He's Also a Client: The Saga of Sy Sperling's Hair Club

Upper Playground, YouTube
Upper Playground, YouTube

Divorced, depressed, and with his midsection growing, Sy Sperling stood in front of a mirror at his home in Long Island in the late 1960s and adjusted his hair. It wasn’t his hair, exactly, but a toupee purchased for the express purpose of obscuring his prematurely shiny crown.

Though he was only 26, Sperling had been losing his hair for years. Now that he was newly single, he felt self-conscious about his receding hairline, believing it would diminish his chances with the opposite sex. He tried combing tufts of hair from the side over to the front. He tried the toupee, which looked like a road-flattened beaver. He tried weaving, which knitted human locks to his existing strands; the first time he shampooed it, it collapsed into a ball of knotted hair.

Like many pioneering spirits before him, Sperling imagined that there had to be a better way—a solution to regaining his lost self-confidence and living the life he desired.

In the coming years, Sperling and his second wife, a hairstylist, would perfect an existing approach with irresistible marketing that provided a solution for millions of follicle-deprived individuals everywhere. And much of that success came from Sperling admitting that he was not just the president. He was also a client.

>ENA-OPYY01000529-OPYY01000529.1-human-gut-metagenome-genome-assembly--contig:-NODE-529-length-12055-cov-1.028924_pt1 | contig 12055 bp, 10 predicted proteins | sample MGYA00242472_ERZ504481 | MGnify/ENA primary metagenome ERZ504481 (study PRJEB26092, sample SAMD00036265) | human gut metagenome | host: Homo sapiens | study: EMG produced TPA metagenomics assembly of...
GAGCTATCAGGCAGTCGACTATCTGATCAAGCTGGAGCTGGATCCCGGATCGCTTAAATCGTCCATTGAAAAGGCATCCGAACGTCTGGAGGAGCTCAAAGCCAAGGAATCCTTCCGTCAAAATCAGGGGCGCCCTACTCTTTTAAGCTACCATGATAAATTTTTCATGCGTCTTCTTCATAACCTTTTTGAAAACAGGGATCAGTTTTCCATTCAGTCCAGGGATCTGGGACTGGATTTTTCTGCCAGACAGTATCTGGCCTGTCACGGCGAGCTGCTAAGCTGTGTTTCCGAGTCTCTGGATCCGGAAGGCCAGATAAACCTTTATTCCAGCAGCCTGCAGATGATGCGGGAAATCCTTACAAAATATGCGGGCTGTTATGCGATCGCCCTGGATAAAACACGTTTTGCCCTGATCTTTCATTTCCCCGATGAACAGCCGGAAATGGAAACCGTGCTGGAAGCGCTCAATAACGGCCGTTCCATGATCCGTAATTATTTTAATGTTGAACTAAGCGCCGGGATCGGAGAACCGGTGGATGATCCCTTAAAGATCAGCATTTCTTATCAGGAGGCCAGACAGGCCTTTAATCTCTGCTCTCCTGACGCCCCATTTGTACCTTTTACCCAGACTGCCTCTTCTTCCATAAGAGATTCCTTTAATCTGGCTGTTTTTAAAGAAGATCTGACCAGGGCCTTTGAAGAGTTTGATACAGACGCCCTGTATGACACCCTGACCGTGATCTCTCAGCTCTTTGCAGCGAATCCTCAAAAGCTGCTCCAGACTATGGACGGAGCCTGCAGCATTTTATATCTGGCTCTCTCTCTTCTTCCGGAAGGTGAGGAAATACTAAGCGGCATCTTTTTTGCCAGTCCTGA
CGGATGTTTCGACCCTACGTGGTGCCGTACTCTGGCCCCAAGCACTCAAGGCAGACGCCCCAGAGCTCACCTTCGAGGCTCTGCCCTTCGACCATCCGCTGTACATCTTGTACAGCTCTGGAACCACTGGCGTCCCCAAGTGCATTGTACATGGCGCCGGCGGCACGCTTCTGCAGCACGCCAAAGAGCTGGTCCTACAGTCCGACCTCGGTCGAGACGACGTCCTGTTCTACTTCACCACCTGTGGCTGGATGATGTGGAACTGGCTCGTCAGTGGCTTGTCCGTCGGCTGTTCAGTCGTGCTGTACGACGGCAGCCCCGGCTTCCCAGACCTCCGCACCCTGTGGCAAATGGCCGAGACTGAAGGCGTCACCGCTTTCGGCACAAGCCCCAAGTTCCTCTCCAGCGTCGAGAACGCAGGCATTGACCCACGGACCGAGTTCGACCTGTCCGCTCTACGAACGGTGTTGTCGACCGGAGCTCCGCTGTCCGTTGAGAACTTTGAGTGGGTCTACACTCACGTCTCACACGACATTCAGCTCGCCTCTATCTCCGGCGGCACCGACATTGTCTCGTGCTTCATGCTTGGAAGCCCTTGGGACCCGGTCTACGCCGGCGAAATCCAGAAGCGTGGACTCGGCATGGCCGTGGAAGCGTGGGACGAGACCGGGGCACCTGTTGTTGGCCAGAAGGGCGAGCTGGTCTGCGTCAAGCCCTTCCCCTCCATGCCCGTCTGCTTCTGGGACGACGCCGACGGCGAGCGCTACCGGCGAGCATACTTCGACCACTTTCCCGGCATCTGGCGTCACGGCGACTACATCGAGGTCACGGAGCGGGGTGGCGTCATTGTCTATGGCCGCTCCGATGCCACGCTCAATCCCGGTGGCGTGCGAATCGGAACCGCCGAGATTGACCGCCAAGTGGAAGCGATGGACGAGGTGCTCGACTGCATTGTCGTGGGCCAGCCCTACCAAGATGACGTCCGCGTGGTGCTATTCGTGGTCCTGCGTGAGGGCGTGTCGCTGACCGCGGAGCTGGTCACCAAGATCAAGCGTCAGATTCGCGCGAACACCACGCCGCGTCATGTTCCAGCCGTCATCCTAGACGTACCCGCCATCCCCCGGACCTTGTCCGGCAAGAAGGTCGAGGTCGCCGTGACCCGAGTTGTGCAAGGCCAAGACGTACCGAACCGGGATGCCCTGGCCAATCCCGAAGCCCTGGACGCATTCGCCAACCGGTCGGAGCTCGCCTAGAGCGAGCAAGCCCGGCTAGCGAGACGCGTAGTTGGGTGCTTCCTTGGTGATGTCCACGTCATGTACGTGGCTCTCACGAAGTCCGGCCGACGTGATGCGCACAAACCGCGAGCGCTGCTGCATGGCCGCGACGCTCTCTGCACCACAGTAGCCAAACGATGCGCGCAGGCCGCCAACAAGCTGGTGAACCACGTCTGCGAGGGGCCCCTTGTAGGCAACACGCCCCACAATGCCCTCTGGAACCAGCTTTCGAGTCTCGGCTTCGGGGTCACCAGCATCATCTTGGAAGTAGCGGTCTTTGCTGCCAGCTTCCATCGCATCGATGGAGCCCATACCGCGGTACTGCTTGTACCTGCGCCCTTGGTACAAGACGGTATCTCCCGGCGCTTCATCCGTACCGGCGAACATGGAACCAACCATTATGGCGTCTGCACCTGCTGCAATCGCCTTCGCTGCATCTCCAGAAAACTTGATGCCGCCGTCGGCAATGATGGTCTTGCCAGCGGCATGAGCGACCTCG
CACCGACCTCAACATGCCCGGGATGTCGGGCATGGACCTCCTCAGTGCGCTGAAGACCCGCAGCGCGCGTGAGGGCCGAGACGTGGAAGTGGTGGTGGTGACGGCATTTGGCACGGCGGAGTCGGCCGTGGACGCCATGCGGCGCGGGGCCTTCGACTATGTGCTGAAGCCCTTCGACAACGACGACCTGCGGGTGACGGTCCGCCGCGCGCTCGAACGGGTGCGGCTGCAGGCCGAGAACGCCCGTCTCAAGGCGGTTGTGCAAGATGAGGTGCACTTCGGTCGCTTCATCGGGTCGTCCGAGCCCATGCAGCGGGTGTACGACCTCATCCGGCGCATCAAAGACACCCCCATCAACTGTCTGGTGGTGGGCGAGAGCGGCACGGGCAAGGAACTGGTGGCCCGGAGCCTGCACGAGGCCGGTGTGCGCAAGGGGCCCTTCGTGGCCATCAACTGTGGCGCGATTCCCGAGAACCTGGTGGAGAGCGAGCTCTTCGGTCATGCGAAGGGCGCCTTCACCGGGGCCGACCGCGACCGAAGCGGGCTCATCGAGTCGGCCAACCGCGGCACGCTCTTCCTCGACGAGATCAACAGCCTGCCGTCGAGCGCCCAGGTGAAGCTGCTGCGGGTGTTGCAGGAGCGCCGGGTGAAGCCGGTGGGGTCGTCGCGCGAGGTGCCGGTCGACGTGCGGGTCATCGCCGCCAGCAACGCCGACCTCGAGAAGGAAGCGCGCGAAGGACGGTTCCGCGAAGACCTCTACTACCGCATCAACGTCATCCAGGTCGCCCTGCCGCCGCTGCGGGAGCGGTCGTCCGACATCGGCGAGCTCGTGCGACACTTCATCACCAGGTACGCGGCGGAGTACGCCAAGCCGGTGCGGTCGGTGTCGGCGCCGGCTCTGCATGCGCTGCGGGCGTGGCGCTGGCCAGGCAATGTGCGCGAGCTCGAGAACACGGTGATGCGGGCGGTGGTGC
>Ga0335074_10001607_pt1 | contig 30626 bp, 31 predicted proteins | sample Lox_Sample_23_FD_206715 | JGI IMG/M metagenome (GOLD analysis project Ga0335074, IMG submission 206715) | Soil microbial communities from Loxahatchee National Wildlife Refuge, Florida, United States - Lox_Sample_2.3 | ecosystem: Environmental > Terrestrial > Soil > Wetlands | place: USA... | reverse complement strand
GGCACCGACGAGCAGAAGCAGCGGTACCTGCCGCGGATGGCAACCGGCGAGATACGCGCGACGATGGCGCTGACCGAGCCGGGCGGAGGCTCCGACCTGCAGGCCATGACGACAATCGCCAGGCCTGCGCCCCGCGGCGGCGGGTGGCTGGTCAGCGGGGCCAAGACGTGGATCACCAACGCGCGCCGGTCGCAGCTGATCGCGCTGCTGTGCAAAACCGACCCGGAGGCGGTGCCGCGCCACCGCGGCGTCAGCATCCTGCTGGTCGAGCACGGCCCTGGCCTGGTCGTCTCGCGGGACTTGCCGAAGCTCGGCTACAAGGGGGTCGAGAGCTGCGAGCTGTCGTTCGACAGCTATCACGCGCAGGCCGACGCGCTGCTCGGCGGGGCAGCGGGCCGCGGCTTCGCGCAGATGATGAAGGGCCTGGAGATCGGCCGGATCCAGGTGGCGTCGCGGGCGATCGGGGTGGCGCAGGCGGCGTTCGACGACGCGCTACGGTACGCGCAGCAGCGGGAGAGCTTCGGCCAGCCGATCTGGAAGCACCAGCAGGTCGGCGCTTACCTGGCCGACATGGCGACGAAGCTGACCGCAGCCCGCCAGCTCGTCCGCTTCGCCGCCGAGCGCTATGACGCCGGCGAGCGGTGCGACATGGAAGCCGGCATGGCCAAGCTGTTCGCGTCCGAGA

Baldness “cures” date back to the most ancient civilizations. Egyptians used hippopotamus and crocodile fat as hair growth stimulants. In Rome, burning donkey genitals and mixing the ashes with urine was believed to help grow luscious locks. Various concoctions involving poop were believed to work, too.

In more enlightened times, thinning hair could be addressed with transplantation surgery. In 1939, a Japanese dermatologist extracted hair-bearing skin and replanted it by punching a small hole on sites affected by burn injuries. This practice was mirrored by Norman Orentreich, a New York dermatologist who successfully planted hairs into a patient with male pattern baldness in the 1950s. Orentreich was the first person to observe that hairs on the sides of the head were largely resistant to shedding and would therefore remain in place when transplanted to the top or front of the head.

For decades, this was a crude surgical practice, giving rise to a number of patients who had hair sparsely transplanted and created a reputation for heads that appeared to be implanted with “plugs.” It wasn’t until the 1990s that transplants could be more densely packed, offering a convincing restoration of the hairline.